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Sex in the Age of Reason

Reason, it seems, has taken over our world. The questions of who we are, what we are, and how we’re doing are most often answered by a lightning-quick association with our head and what we think. It’s brain-association. It’s what we identify with when we think ‘me.’ Our American or Western mantra could be I think, therefore I am.

Worse yet, we have created an all-encompassing, brain-oriented, sense-depriving, screens-everywhere milieu, in which every beep or buzz takes us out of our body sensations—our here and now, if you will—and jump-starts our brain with hits of sensuality-zapping and mind-commanding attention-getters.

And we’ve heard all of that before: ‘The dangers of a screen-oriented, notification-driven life experience…’ blah, blah, blah...

But apply that brain-identification to marriage and what we get are dead and dwindling sex lives. How come? Because when we value the gifts of the brain over the gifts of the senses, we lose touch with what it feels like to generate desire.

We lose track of what it is to feel, to touch, to sense, and to want, skin-to-skin, in the real world of our bedroom. When we’re brain-identified, we tend to drift in love. We forget how to access our sexual need. It’s not that it’s not there; it’s just that we’re deadening it, and have forgotten how to access it.

Mix that up in a lethal cocktail with the religious training most of us were given about sex—that somehow sex and spirituality are very, very separate poles of a bad/good continuum—and we have a recipe for marital shutdown and deep dissatisfaction.

Matthew Fox, in his brilliant book Sins of the Spirit, Blessings of the Flesh makes the incredibly important, spiritual point that sensuality is at the heart of creation, evolution, growth. That by separating our self from sensuality, we actually spit in the face of God’s or Life’s greatest gifts. We bar our self from aliveness, from feeling love (not just talking about it), and we refuse to humble our self before our human need for touch and sensitivity.

That explanation is a short version of what I call our “sexual resistance” in marriage. We know that sex is good for us, it’s good for our marriage, and it’s a barometer for how well we’re doing in our love affair. You read that right—I said ‘love affair,’ not ‘relationship.’

A love affair is what we’re really after. Yes, I know that adult marriage pulls us earthbound with weighty responsibilities. It truly does. But the satisfaction we’re after won’t come from sitting on the sidelines of our sensual life with our face in a screen, or our resignation leading us away from our partner with thoughts like, “well, we’re just going to drift away from each other and that’s just marriage.”

No it’s not. Drifting is a modern-day experience built upon distractions, excuses, shutting down, and a lot of real-world busy-ness—which we have created as a culture, and which truly does drain the desire right out of us sometimes.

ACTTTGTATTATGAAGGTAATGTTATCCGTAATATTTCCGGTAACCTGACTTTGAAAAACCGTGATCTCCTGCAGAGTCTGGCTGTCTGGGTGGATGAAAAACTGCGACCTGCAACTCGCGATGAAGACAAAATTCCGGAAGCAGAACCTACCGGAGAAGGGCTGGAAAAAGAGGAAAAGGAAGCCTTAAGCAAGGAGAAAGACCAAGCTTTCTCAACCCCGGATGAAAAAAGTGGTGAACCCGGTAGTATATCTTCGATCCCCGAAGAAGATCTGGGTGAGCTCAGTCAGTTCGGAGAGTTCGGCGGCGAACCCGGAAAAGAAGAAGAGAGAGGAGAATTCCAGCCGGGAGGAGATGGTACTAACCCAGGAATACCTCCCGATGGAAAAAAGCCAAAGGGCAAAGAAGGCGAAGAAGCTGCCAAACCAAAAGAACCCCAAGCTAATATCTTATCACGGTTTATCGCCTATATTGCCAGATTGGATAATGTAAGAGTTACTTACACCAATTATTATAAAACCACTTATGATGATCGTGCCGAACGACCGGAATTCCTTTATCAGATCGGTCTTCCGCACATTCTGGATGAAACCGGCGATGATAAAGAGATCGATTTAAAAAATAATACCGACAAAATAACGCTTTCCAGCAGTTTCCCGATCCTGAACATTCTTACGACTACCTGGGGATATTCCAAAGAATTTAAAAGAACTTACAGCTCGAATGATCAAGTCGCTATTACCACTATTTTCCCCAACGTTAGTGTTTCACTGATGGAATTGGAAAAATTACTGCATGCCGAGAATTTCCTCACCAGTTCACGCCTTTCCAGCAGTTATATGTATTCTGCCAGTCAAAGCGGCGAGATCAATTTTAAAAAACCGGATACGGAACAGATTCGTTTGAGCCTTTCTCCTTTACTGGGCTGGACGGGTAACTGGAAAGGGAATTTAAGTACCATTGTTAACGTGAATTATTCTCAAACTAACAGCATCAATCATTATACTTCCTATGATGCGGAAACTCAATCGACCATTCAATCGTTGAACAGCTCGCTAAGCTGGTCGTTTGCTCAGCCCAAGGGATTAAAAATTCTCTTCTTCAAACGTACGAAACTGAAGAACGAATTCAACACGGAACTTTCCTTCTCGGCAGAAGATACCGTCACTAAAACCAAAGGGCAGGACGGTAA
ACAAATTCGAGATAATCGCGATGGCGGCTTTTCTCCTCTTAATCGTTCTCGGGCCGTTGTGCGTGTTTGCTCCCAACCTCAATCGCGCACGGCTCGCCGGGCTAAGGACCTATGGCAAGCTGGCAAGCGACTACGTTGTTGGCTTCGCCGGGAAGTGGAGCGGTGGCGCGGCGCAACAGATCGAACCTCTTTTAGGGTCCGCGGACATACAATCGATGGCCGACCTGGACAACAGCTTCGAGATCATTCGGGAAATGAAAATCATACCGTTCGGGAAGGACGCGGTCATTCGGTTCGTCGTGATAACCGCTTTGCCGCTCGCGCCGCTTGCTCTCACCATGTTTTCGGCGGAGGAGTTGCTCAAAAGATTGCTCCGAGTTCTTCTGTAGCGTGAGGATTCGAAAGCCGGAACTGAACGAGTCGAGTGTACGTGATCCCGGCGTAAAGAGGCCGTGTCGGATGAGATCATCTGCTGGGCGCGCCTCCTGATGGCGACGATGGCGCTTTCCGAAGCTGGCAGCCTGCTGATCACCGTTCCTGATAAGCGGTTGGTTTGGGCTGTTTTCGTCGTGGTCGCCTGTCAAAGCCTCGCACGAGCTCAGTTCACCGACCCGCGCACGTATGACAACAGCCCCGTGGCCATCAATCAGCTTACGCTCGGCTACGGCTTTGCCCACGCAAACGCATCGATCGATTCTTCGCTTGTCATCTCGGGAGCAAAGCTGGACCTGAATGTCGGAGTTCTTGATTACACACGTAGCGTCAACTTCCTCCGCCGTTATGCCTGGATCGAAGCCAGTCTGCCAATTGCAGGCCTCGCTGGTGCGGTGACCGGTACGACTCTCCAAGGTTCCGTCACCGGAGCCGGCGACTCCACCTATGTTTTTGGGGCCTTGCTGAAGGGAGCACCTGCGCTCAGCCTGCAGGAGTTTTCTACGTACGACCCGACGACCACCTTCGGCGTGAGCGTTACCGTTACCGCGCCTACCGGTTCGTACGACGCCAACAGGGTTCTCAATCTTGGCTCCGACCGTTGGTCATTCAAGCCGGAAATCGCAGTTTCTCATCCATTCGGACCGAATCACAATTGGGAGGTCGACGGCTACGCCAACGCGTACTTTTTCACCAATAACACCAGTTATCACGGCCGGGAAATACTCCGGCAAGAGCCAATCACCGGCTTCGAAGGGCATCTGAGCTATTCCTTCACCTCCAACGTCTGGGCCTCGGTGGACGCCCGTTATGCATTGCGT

So what’s the antidote? I delineate this in detail in my brand new book (upcoming from a new publisher). First, we have to put down the goddamned screens and pay some attention to our partner; that is, we need sensual experiences in the real world with him or her, even if it’s as simple as holding hands and going for a walk.

Second, we need to get this clearly: our sensuality is God-given, or Life-given, and it’s the great blessing of adult loving. We deserve to have a regular and sensual sex life. It’s good for us.

Third, we need some tips to help us get into our sensual experiences with each other more easily, without a lot of guesswork, dodging and ducking around each other, or heavy emotional lifting.

Here are some simple tips:

Put the kids to bed at a reasonable hour (8 o’clock) and don’t let TV time unravel through the whole evening and steal all of your paying-attention-to-each-other, intimate time.

Do something for yourself or with your spouse that awakens your body-intelligence—that helps you put your head on a shelf and gets you into the sensuality of your being. Singing in a choir together; taking a painting class, hiking; fishing or hunting; yoga.

When I’m teaching my yoga classes I’m well aware that what I’m doing is encouraging my students to drop down into the wisdom of their senses and bodies, to feel into them, and to wake up to the gifts of being alive in their own skin. That’s where desire comes from, by the way—from being awakened to the gifts of life, love, sensuality and being fully alive.

May we each find ways to drop down into our bodies, and let our sensuality enliven us to the tactile, physical, and intimate touches of the beautiful worlds of our loving.

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